Captain of Her Own Ship

Supply Chain

After more than 30 years working as an owner-operator of her own tractor-trailer, Cathy Swisegood made the turn to Walmart’s private fleet.

When Cathy Swisegood was 18, she was working as a waitress at a truck stop after dropping out of high school. “I saw these guys making all this money and said to myself, ‘I can do that better than they can.”

Cathy had grown up on a farm, so she already had a little experience driving trucks and pulling trailers. She was determined to become a driver, but she had to wait until she turned 21 to get her commercial driver’s license.

After getting her license, she went into partnership with another person on a truck and trailer and drove for a company for more than 30 years.

“I became one of their top drivers,” Cathy shares. “I made Driver of the Year, which was hard to do, because back in those days, I was the only woman working with 43 men. Even till the late 80s, truck driving was not female friendly. But I never let anything deter me.”

Shifting Gears

About eight years ago, Cathy decided to make a change. “I just decided with the regulations, the economy and stuff like that, I wanted to change how I made a living,” she explains. Instead of carrying the responsibility of owning her own truck and equipment, she decided to focus on her skills as a driver.

She started out transporting specialized items like medical equipment through the U.S. and Canada. But eventually Walmart beckoned, and in 2017 Cathy joined Transportation Office 6868 in Sanger, Texas.

Cathy Swisegood poses with Walmart Private Fleet Operations Vice President Jeff Hammonds

A Walmart Welcome

Cathy was attracted to Walmart because of its great reputation. “Walmart drivers are first class,” she explains.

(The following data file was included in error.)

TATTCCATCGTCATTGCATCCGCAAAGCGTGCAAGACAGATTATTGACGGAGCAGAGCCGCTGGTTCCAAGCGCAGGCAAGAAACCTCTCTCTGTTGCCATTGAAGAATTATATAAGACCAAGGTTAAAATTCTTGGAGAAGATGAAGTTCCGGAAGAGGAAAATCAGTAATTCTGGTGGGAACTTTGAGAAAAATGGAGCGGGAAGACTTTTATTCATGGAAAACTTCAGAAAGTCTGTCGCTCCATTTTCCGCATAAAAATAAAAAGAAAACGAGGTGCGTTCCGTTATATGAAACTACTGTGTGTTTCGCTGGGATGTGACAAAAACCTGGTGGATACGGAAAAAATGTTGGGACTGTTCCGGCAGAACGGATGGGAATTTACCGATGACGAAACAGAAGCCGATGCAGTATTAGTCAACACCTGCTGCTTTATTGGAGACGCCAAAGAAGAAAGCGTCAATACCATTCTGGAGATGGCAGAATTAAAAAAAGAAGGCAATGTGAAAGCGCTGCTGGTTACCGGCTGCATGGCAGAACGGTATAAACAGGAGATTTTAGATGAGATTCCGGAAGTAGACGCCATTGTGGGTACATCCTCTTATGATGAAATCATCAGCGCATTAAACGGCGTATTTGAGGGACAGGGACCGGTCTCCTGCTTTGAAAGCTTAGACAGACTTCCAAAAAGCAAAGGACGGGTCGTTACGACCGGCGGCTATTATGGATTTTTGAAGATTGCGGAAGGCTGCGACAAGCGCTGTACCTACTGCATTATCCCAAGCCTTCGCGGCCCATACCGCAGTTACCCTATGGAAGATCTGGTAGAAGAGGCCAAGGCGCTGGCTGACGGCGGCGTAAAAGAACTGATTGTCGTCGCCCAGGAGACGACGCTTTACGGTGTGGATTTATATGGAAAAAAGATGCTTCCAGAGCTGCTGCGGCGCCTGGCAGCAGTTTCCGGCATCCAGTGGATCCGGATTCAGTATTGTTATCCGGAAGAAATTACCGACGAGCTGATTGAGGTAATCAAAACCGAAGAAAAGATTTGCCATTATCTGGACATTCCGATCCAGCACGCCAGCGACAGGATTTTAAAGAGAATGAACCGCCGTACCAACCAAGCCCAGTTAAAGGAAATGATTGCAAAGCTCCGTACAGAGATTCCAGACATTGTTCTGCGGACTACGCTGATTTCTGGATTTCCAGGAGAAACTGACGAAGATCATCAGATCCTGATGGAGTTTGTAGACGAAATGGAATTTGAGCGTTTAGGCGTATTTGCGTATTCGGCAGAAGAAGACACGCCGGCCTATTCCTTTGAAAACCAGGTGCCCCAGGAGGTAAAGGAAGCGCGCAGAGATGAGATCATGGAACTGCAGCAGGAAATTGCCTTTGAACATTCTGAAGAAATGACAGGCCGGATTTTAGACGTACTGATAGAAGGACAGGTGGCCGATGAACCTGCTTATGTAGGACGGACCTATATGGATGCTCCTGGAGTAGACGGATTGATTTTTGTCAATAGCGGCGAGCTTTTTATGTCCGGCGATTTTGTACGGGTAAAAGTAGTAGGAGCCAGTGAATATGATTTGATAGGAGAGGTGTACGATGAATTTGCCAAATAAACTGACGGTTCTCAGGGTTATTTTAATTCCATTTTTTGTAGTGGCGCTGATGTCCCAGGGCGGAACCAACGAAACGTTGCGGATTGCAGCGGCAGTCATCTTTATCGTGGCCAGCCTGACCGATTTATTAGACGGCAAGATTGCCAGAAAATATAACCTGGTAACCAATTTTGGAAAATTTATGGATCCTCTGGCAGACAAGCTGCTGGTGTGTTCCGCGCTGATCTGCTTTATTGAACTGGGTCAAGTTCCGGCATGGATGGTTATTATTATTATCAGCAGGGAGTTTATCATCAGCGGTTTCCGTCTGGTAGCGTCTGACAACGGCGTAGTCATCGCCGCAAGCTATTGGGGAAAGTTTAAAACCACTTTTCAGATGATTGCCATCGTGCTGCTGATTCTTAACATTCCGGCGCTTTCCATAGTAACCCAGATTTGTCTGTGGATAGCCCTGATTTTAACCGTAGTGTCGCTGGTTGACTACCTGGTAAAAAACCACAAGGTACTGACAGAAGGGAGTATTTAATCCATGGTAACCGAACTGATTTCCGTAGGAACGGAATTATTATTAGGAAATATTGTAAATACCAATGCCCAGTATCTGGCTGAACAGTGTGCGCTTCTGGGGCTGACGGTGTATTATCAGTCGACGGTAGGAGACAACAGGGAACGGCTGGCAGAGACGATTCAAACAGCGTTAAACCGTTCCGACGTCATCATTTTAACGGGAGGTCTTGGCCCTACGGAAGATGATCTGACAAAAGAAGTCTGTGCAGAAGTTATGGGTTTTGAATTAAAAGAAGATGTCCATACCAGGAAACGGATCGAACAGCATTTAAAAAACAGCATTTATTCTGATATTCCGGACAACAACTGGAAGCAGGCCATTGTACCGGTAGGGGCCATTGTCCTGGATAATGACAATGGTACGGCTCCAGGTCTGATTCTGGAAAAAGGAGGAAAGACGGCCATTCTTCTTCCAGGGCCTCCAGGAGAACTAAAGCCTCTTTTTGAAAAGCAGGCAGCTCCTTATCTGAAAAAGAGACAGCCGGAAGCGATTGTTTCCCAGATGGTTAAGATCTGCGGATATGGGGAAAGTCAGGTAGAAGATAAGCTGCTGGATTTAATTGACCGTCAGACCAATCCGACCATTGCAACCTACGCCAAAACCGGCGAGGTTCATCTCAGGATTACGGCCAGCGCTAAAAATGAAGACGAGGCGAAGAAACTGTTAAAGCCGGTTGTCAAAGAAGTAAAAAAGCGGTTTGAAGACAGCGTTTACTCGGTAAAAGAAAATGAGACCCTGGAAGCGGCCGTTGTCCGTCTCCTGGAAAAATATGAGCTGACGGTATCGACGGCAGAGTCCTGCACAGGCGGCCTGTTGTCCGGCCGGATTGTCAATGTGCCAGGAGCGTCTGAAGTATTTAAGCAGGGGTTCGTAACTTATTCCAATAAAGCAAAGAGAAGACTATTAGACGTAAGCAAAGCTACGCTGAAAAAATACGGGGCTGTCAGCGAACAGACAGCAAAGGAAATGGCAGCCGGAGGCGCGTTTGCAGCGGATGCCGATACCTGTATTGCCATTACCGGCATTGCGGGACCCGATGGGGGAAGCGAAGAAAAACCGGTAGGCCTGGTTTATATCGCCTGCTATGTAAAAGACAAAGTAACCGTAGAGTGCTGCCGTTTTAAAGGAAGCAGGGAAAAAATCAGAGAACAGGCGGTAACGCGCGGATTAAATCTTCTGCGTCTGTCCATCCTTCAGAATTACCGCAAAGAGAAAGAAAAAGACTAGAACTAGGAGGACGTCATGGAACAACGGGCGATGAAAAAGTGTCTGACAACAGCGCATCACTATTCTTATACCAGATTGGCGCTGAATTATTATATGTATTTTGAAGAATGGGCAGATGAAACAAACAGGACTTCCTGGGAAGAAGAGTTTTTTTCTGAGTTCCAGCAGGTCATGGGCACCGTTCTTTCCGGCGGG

When she stopped by the transportation office in Sanger, Texas, the human resources person made her feel at home—“like I was wanted, needed and welcome.”

Besides good pay and benefits, Cathy also appreciates the ability to get consistent time off, the regular schedule and the level playing field Walmart offers. “The system is set up to alleviate most biases, favoritism and nepotism,” she explains. “Rules apply to everyone. I like that.”

Like-Minded Commitment

Walmart’s dedication to safety was another key factor.

“When I owned my own truck and trailer, I was in charge of the service,” Cathy says. “And I can say, without a doubt, for our shop and service department the mechanical condition of the equipment is a priority. Our shop does due diligence to maintain safe equipment. That meant a lot to me.”

Best of all, Walmart lets her make decisions about when it’s safe to drive. “They allow me to be the captain of my ship,” she says. “As far as weather conditions, personal health—if you're not feeling well or tired—they get it.”

Off the Road

When she’s not driving, Cathy says she enjoys spending time fixing mechanical things and building furniture.

“I have the best woman cave in the world,” she says with a laugh. Her current project is a rocking horse for her stepdaughter’s baby, her first grandchild.

Now that she’s settled at Walmart, Cathy says she plans to stay put for the rest of her career.

“I kind of envision that they're gonna tell me someday that I have to retire,” she jokes. “This is where I want to end my career.”